V/H/S co-director Joe Swanberg brings the world the unscripted, booze-fest of a rom-com, Drinking Buddies. The film, which is mostly improvised, stars Olivia Wilde and Jake Johnson as Kate and Luke, best friends who work together at a Chicago brewery. Their chemistry is evident, but both are (or were) in committed relationships. Luke, whose long-term girlfriend Jill (Anna Kendrick) is keen to twist his arm over the marriage issue, whilst Chris (Ron Livingston), Kate’s boyfriend, does not feel so strongly about their own relationship.
Swanberg’s intention with having no scripted dialogue was for the film to come across as a genuine reflection of modern day relationships through its natural, off-the-cuff style. Unfortunately the real-life sense that is supposed to have been created gives off more of a forced, awkward screen presence amongst actors who do not seem entirely comfortable with what they were being asked to do. The dialogue is not so much natural as it is a mumbling, awkward mess that consists more of long pauses than anything remotely funny or charming. Kate and Luke’s relationship is played out through long, repetitive ramblings over, unsurprisingly, a bottle of beer (or three).
We get nothing out of the characters bar from their fondness of alcohol and willingness to play card games whilst intoxicated. The lack of personality in any of the four main characters is astonishing, yet unfortunately not that surprising. We can only hope that this is not what our own friendships are like in real life, as if it is, we are all as boring as sin.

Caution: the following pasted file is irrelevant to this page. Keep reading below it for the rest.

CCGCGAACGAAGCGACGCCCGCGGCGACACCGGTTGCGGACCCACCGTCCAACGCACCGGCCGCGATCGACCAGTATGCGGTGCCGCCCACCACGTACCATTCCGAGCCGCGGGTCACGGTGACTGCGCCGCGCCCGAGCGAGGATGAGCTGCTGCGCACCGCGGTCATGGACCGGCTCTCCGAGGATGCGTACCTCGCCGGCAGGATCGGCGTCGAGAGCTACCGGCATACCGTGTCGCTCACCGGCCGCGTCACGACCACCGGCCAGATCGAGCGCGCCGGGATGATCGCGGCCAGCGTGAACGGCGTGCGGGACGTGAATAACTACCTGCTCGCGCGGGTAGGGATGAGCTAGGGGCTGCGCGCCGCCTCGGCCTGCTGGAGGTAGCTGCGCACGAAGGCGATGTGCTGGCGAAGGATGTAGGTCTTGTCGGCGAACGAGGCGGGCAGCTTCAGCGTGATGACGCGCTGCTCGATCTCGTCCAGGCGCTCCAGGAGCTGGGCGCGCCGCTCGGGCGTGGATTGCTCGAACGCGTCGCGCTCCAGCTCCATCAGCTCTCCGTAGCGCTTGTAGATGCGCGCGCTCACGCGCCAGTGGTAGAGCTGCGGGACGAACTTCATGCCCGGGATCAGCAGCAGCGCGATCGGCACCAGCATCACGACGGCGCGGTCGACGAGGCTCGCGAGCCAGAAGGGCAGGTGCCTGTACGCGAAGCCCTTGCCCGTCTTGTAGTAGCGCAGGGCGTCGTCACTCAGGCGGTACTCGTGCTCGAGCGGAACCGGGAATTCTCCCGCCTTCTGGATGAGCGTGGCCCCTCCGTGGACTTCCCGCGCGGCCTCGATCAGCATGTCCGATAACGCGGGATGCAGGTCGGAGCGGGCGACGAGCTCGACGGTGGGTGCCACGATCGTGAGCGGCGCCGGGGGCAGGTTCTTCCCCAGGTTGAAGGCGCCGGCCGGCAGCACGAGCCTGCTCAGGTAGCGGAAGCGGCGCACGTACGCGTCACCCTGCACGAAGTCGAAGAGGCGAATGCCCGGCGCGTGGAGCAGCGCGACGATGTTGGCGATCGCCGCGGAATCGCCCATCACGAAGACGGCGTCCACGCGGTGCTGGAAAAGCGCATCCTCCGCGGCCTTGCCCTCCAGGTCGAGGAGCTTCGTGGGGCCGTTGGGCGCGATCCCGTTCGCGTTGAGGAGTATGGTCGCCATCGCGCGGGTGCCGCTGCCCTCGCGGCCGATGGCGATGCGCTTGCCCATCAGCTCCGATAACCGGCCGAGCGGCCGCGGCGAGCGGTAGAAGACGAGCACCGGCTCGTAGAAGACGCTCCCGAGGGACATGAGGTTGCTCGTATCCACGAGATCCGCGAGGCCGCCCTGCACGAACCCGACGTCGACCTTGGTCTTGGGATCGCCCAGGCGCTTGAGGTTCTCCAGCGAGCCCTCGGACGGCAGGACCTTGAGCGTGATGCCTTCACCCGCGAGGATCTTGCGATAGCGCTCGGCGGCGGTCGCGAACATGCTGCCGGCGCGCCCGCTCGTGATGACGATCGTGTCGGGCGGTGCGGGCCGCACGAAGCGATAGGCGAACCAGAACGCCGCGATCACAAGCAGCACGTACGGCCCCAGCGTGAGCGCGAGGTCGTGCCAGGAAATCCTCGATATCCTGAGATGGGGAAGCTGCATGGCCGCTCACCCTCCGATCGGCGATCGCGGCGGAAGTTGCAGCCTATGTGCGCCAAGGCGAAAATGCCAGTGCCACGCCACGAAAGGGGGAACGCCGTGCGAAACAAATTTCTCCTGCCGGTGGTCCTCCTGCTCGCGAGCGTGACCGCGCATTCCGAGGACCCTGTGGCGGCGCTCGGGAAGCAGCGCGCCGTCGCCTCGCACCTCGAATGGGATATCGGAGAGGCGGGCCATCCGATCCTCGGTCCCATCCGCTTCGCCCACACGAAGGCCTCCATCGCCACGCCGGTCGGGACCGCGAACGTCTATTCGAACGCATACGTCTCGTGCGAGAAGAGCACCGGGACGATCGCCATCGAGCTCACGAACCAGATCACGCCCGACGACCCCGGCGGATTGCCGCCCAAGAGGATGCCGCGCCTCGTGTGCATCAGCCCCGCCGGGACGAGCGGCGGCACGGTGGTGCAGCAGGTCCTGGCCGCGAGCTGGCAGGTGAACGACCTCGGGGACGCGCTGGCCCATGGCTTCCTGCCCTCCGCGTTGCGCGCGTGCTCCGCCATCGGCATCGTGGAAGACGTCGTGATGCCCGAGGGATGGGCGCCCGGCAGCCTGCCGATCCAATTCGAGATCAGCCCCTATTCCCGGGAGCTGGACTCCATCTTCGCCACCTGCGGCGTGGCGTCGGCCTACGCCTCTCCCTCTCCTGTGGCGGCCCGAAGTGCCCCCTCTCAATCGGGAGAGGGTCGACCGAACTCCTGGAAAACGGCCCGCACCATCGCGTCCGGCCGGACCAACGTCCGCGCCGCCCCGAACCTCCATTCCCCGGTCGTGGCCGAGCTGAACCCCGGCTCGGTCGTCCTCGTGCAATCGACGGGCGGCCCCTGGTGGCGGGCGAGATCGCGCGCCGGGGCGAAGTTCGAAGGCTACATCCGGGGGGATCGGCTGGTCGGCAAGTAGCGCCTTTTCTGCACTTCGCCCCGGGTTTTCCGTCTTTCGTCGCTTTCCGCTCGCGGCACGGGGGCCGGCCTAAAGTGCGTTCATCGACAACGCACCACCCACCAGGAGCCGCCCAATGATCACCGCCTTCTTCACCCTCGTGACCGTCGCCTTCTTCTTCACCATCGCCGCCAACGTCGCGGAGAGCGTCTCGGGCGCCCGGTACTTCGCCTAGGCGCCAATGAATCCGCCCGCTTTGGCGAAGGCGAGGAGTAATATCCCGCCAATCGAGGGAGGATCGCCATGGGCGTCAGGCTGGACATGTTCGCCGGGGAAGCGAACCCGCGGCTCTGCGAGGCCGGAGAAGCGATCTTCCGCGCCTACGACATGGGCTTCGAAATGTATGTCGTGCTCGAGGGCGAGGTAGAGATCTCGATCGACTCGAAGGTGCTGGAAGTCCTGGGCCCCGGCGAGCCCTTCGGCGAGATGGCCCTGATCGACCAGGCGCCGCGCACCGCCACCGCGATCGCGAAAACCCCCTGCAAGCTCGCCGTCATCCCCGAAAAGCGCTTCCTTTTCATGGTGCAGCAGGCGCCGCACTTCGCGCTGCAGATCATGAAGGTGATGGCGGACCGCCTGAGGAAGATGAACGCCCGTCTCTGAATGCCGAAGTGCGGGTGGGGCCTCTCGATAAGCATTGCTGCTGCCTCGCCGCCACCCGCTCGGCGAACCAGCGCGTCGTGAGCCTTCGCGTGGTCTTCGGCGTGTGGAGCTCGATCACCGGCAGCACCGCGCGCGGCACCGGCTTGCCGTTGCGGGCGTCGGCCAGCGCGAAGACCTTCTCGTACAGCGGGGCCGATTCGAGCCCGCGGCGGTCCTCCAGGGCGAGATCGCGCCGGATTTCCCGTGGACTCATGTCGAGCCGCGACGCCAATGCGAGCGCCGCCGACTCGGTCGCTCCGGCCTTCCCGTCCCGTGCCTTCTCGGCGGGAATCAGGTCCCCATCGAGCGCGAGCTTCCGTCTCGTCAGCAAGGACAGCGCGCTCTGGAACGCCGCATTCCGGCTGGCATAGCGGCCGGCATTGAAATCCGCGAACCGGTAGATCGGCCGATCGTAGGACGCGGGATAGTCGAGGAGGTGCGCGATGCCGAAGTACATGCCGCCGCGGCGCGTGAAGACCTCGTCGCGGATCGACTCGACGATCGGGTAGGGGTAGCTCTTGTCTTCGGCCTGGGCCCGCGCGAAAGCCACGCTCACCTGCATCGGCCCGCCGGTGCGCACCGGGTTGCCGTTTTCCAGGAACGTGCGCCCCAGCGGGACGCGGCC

For a film that involves a lot of drinking alcohol, Swanberg has produced an incredibly dull affair. The intention to create a realistic representation of real life relationships in such a way is admirable, but Drinking Buddies is a prime example of how tough well-worked improvisation can be. When it works, it can make for great viewing, but without the skills and guidance to do so we can see, through this film, the undesirable results that can occur.
It is hard to comprehend that during a ninety minute film nothing of note can actually happen in that time, but Swanberg manages to create such a non-event through Drinking Buddies. The premise of the film is fairly straight-forward, and as an audience watching this type of movie you go in expecting a certain conclusion to it all. The only thing you expect to happen during the movie, however, does not materialise, therefore nothing has actually happened during the entire film. The final scene is particularly anti-climatic and will leave you scratching your heads as to what exactly was the point of it all.
An interesting idea that has totally back-fired: Drinking Buddies is an uneventful, uninspiring, bore-fest that will leave you praying to the powers that be in the hope you and your friends really are not that dull.